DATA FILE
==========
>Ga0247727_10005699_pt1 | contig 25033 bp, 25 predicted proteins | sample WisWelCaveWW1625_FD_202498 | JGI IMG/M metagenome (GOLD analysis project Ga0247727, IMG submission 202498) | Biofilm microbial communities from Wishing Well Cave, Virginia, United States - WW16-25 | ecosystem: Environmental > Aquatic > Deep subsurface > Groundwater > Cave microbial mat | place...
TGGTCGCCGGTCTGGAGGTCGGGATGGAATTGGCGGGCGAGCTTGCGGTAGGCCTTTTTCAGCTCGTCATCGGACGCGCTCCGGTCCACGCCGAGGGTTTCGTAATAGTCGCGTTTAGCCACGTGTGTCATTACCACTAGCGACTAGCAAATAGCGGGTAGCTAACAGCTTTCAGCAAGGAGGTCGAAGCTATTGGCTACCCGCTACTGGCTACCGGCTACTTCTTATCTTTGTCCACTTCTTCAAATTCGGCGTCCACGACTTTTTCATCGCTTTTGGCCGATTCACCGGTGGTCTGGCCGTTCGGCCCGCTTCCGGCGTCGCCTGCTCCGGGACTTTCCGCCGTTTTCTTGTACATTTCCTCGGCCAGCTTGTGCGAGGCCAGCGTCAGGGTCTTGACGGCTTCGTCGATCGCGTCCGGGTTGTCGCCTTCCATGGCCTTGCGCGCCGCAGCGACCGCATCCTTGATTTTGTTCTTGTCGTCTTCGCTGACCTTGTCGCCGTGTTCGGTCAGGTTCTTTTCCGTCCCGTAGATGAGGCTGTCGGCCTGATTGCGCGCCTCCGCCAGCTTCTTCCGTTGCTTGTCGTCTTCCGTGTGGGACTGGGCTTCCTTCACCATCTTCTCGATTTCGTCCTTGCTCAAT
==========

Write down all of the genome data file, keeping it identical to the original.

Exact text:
>Ga0247727_10005699_pt1 | contig 25033 bp, 25 predicted proteins | sample WisWelCaveWW1625_FD_202498 | JGI IMG/M metagenome (GOLD analysis project Ga0247727, IMG submission 202498) | Biofilm microbial communities from Wishing Well Cave, Virginia, United States - WW16-25 | ecosystem: Environmental > Aquatic > Deep subsurface > Groundwater > Cave microbial mat | place...
TGGTCGCCGGTCTGGAGGTCGGGATGGAATTGGCGGGCGAGCTTGCGGTAGGCCTTTTTCAGCTCGTCATCGGACGCGCTCCGGTCCACGCCGAGGGTTTCGTAATAGTCGCGTTTAGCCACGTGTGTCATTACCACTAGCGACTAGCAAATAGCGGGTAGCTAACAGCTTTCAGCAAGGAGGTCGAAGCTATTGGCTACCCGCTACTGGCTACCGGCTACTTCTTATCTTTGTCCACTTCTTCAAATTCGGCGTCCACGACTTTTTCATCGCTTTTGGCCGATTCACCGGTGGTCTGGCCGTTCGGCCCGCTTCCGGCGTCGCCTGCTCCGGGACTTTCCGCCGTTTTCTTGTACATTTCCTCGGCCAGCTTGTGCGAGGCCAGCGTCAGGGTCTTGACGGCTTCGTCGATCGCGTCCGGGTTGTCGCCTTCCATGGCCTTGCGCGCCGCAGCGACCGCATCCTTGATTTTGTTCTTGTCGTCTTCGCTGACCTTGTCGCCGTGTTCGGTCAGGTTCTTTTCCGTCCCGTAGATGAGGCTGTCGGCCTGATTGCGCGCCTCCGCCAGCTTCTTCCGTTGCTTGTCGTCTTCCGTGTGGGACTGGGCTTCCTTCACCATCTTCTCGATTTCGTCCTTGCTCAAT